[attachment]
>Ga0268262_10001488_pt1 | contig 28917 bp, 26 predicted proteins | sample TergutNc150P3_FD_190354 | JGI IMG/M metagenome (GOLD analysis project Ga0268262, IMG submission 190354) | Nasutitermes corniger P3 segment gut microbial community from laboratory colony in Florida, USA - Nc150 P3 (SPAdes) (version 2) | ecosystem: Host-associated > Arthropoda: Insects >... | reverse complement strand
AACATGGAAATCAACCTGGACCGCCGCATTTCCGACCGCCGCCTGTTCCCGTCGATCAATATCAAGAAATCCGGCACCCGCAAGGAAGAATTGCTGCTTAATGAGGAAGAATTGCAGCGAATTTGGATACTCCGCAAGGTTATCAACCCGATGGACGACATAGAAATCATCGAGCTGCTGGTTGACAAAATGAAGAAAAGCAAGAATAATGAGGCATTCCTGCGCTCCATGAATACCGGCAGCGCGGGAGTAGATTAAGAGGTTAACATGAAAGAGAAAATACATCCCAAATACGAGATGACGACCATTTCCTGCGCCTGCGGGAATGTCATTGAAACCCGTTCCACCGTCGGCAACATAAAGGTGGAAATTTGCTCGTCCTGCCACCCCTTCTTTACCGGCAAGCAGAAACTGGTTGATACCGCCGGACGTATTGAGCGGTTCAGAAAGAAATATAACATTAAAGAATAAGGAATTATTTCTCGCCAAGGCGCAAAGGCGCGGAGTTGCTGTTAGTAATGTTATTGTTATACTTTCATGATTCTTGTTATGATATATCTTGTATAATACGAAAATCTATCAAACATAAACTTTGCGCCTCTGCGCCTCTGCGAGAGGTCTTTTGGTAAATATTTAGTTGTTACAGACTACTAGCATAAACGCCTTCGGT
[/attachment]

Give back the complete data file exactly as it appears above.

>Ga0268262_10001488_pt1 | contig 28917 bp, 26 predicted proteins | sample TergutNc150P3_FD_190354 | JGI IMG/M metagenome (GOLD analysis project Ga0268262, IMG submission 190354) | Nasutitermes corniger P3 segment gut microbial community from laboratory colony in Florida, USA - Nc150 P3 (SPAdes) (version 2) | ecosystem: Host-associated > Arthropoda: Insects >... | reverse complement strand
AACATGGAAATCAACCTGGACCGCCGCATTTCCGACCGCCGCCTGTTCCCGTCGATCAATATCAAGAAATCCGGCACCCGCAAGGAAGAATTGCTGCTTAATGAGGAAGAATTGCAGCGAATTTGGATACTCCGCAAGGTTATCAACCCGATGGACGACATAGAAATCATCGAGCTGCTGGTTGACAAAATGAAGAAAAGCAAGAATAATGAGGCATTCCTGCGCTCCATGAATACCGGCAGCGCGGGAGTAGATTAAGAGGTTAACATGAAAGAGAAAATACATCCCAAATACGAGATGACGACCATTTCCTGCGCCTGCGGGAATGTCATTGAAACCCGTTCCACCGTCGGCAACATAAAGGTGGAAATTTGCTCGTCCTGCCACCCCTTCTTTACCGGCAAGCAGAAACTGGTTGATACCGCCGGACGTATTGAGCGGTTCAGAAAGAAATATAACATTAAAGAATAAGGAATTATTTCTCGCCAAGGCGCAAAGGCGCGGAGTTGCTGTTAGTAATGTTATTGTTATACTTTCATGATTCTTGTTATGATATATCTTGTATAATACGAAAATCTATCAAACATAAACTTTGCGCCTCTGCGCCTCTGCGAGAGGTCTTTTGGTAAATATTTAGTTGTTACAGACTACTAGCATAAACGCCTTCGGT